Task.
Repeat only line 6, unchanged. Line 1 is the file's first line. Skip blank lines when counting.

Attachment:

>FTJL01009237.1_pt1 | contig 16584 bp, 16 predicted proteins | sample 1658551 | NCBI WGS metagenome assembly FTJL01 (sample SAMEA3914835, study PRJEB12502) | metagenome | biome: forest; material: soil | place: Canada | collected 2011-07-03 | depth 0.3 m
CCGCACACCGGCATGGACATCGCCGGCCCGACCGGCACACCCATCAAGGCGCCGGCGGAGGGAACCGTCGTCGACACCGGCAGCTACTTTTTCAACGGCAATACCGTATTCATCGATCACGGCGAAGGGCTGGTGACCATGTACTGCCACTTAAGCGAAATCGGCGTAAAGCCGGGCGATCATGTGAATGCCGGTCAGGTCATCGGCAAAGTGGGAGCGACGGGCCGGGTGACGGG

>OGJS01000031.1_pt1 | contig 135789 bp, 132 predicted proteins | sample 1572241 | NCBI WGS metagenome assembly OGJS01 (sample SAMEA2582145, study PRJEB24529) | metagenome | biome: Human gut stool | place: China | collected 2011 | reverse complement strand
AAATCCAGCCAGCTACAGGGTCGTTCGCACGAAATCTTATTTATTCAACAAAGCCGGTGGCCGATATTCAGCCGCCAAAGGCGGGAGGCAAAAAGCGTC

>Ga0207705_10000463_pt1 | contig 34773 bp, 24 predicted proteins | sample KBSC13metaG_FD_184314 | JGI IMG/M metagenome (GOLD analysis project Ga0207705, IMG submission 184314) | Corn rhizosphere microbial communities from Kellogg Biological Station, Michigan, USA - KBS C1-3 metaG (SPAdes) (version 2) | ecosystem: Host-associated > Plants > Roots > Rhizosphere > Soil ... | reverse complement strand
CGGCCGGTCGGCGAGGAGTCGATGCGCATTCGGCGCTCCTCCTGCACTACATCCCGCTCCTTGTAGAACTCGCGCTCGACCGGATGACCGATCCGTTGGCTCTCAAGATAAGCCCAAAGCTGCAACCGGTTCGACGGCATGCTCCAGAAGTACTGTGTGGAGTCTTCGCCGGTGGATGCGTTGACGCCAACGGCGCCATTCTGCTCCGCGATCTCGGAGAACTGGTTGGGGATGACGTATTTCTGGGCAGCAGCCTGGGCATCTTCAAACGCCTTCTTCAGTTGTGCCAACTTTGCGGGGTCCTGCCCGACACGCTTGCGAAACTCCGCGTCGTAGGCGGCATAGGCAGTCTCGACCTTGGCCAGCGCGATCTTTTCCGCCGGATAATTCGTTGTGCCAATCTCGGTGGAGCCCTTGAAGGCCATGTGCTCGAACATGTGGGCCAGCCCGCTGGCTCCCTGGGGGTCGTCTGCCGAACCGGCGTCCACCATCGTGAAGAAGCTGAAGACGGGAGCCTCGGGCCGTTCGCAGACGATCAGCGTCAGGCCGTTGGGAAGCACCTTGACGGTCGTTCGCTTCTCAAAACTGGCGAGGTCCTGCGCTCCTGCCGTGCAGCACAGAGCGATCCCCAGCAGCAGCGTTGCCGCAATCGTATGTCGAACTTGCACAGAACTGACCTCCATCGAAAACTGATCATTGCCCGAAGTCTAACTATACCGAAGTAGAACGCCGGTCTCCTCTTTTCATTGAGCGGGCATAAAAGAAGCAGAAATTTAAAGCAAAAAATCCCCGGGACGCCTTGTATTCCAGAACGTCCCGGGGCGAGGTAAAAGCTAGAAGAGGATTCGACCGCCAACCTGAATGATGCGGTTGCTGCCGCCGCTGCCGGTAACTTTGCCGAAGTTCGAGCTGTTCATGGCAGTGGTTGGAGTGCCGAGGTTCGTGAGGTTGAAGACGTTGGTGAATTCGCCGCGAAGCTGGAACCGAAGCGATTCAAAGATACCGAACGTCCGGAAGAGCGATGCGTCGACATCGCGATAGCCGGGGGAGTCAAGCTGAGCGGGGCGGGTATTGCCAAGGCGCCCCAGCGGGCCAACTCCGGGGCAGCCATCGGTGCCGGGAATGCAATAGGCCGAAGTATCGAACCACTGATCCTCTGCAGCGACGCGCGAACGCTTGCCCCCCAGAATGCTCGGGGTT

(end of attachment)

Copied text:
CGGCCGGTCGGCGAGGAGTCGATGCGCATTCGGCGCTCCTCCTGCACTACATCCCGCTCCTTGTAGAACTCGCGCTCGACCGGATGACCGATCCGTTGGCTCTCAAGATAAGCCCAAAGCTGCAACCGGTTCGACGGCATGCTCCAGAAGTACTGTGTGGAGTCTTCGCCGGTGGATGCGTTGACGCCAACGGCGCCATTCTGCTCCGCGATCTCGGAGAACTGGTTGGGGATGACGTATTTCTGGGCAGCAGCCTGGGCATCTTCAAACGCCTTCTTCAGTTGTGCCAACTTTGCGGGGTCCTGCCCGACACGCTTGCGAAACTCCGCGTCGTAGGCGGCATAGGCAGTCTCGACCTTGGCCAGCGCGATCTTTTCCGCCGGATAATTCGTTGTGCCAATCTCGGTGGAGCCCTTGAAGGCCATGTGCTCGAACATGTGGGCCAGCCCGCTGGCTCCCTGGGGGTCGTCTGCCGAACCGGCGTCCACCATCGTGAAGAAGCTGAAGACGGGAGCCTCGGGCCGTTCGCAGACGATCAGCGTCAGGCCGTTGGGAAGCACCTTGACGGTCGTTCGCTTCTCAAAACTGGCGAGGTCCTGCGCTCCTGCCGTGCAGCACAGAGCGATCCCCAGCAGCAGCGTTGCCGCAATCGTATGTCGAACTTGCACAGAACTGACCTCCATCGAAAACTGATCATTGCCCGAAGTCTAACTATACCGAAGTAGAACGCCGGTCTCCTCTTTTCATTGAGCGGGCATAAAAGAAGCAGAAATTTAAAGCAAAAAATCCCCGGGACGCCTTGTATTCCAGAACGTCCCGGGGCGAGGTAAAAGCTAGAAGAGGATTCGACCGCCAACCTGAATGATGCGGTTGCTGCCGCCGCTGCCGGTAACTTTGCCGAAGTTCGAGCTGTTCATGGCAGTGGTTGGAGTGCCGAGGTTCGTGAGGTTGAAGACGTTGGTGAATTCGCCGCGAAGCTGGAACCGAAGCGATTCAAAGATACCGAACGTCCGGAAGAGCGATGCGTCGACATCGCGATAGCCGGGGGAGTCAAGCTGAGCGGGGCGGGTATTGCCAAGGCGCCCCAGCGGGCCAACTCCGGGGCAGCCATCGGTGCCGGGAATGCAATAGGCCGAAGTATCGAACCACTGATCCTCTGCAGCGACGCGCGAACGCTTGCCCCCCAGAATGCTCGGGGTT